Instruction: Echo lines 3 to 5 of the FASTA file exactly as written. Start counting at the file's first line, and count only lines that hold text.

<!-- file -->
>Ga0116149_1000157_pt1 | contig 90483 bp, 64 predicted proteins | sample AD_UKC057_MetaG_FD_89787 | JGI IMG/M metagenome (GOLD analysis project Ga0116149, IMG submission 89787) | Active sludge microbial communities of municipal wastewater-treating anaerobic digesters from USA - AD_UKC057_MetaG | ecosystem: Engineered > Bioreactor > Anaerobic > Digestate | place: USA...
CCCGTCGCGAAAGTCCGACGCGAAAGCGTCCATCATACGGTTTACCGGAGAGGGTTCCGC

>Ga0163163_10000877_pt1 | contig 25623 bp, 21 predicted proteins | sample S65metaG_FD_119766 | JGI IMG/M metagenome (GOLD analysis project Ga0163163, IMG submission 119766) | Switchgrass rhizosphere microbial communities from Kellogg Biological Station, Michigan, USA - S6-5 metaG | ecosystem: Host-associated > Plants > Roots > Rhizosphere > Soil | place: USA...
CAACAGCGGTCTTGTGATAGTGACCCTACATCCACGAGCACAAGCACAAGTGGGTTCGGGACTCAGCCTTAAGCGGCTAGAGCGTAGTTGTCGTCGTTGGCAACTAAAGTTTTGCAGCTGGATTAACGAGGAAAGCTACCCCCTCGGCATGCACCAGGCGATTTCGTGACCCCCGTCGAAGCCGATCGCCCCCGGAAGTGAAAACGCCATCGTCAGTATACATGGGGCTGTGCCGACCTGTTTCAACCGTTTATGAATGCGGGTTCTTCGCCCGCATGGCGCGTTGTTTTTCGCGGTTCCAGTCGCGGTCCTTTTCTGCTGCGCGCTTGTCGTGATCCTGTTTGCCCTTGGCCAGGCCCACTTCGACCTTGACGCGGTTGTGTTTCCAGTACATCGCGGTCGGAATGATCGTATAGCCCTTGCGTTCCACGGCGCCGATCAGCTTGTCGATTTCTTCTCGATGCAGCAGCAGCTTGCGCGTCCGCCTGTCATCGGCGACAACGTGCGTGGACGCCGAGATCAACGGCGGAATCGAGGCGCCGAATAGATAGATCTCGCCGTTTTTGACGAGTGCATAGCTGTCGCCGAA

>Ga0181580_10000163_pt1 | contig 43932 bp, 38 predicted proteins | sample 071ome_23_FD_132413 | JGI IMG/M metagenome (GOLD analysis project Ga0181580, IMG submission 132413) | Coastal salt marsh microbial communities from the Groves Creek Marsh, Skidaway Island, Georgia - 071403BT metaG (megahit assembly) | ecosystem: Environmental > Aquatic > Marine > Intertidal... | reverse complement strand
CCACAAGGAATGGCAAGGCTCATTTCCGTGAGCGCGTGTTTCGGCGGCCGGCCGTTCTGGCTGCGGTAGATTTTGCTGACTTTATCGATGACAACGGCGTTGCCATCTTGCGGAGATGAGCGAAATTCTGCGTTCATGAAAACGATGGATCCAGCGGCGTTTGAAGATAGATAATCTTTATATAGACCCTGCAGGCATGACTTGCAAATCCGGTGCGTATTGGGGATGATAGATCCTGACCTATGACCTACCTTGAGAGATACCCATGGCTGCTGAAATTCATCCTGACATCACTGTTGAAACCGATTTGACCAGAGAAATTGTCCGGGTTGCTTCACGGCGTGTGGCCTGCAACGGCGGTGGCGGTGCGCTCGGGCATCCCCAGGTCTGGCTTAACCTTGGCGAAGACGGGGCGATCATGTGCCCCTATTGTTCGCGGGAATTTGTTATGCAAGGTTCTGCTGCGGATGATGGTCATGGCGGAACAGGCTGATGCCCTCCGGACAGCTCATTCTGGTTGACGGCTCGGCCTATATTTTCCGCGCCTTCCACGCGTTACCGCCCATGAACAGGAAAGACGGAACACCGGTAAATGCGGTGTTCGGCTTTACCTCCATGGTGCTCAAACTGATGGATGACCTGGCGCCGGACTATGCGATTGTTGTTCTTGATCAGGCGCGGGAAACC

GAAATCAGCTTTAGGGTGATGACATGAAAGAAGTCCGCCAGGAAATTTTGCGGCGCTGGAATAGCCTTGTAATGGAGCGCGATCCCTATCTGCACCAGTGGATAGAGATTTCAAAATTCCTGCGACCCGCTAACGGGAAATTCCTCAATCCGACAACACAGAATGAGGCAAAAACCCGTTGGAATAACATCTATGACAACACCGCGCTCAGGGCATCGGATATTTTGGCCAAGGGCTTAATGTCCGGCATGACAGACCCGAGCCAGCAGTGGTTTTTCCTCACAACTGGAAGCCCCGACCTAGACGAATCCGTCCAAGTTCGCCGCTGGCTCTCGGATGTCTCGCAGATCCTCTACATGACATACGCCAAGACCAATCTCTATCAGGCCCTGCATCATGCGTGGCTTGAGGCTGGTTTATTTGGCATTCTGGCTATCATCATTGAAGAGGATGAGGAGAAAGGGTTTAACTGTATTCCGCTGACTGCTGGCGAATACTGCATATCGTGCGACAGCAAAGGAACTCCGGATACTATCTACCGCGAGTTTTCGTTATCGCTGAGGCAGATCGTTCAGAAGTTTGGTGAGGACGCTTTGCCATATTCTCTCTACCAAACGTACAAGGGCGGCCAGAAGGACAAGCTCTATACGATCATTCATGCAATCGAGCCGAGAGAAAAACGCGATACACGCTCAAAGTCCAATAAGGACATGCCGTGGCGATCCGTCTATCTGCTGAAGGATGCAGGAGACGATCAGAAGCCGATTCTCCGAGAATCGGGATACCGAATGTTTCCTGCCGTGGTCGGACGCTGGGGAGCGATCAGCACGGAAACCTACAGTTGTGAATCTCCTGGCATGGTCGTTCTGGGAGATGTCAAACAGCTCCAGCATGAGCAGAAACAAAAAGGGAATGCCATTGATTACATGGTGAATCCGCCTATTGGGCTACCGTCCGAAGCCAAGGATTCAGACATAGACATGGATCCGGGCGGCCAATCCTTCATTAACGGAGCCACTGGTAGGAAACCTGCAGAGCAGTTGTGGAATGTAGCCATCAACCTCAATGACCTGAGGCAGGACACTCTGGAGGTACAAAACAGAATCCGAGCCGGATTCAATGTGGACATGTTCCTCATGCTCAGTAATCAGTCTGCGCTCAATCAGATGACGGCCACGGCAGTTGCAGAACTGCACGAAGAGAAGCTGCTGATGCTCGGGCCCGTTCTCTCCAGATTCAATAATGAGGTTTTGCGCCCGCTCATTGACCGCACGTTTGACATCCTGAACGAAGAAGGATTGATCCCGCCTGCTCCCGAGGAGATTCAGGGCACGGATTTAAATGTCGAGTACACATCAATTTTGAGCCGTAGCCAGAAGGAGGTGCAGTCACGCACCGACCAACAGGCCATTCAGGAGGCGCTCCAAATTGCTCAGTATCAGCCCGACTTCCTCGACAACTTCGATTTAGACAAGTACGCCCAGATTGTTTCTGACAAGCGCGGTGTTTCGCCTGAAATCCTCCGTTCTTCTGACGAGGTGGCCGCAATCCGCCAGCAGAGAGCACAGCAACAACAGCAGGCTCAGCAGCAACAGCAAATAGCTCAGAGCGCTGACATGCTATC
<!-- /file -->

>Ga0163163_10000877_pt1 | contig 25623 bp, 21 predicted proteins | sample S65metaG_FD_119766 | JGI IMG/M metagenome (GOLD analysis project Ga0163163, IMG submission 119766) | Switchgrass rhizosphere microbial communities from Kellogg Biological Station, Michigan, USA - S6-5 metaG | ecosystem: Host-associated > Plants > Roots > Rhizosphere > Soil | place: USA...
CAACAGCGGTCTTGTGATAGTGACCCTACATCCACGAGCACAAGCACAAGTGGGTTCGGGACTCAGCCTTAAGCGGCTAGAGCGTAGTTGTCGTCGTTGGCAACTAAAGTTTTGCAGCTGGATTAACGAGGAAAGCTACCCCCTCGGCATGCACCAGGCGATTTCGTGACCCCCGTCGAAGCCGATCGCCCCCGGAAGTGAAAACGCCATCGTCAGTATACATGGGGCTGTGCCGACCTGTTTCAACCGTTTATGAATGCGGGTTCTTCGCCCGCATGGCGCGTTGTTTTTCGCGGTTCCAGTCGCGGTCCTTTTCTGCTGCGCGCTTGTCGTGATCCTGTTTGCCCTTGGCCAGGCCCACTTCGACCTTGACGCGGTTGTGTTTCCAGTACATCGCGGTCGGAATGATCGTATAGCCCTTGCGTTCCACGGCGCCGATCAGCTTGTCGATTTCTTCTCGATGCAGCAGCAGCTTGCGCGTCCGCCTGTCATCGGCGACAACGTGCGTGGACGCCGAGATCAACGGCGGAATCGAGGCGCCGAATAGATAGATCTCGCCGTTTTTGACGAGTGCATAGCTGTCGCCGAA

>Ga0181580_10000163_pt1 | contig 43932 bp, 38 predicted proteins | sample 071ome_23_FD_132413 | JGI IMG/M metagenome (GOLD analysis project Ga0181580, IMG submission 132413) | Coastal salt marsh microbial communities from the Groves Creek Marsh, Skidaway Island, Georgia - 071403BT metaG (megahit assembly) | ecosystem: Environmental > Aquatic > Marine > Intertidal... | reverse complement strand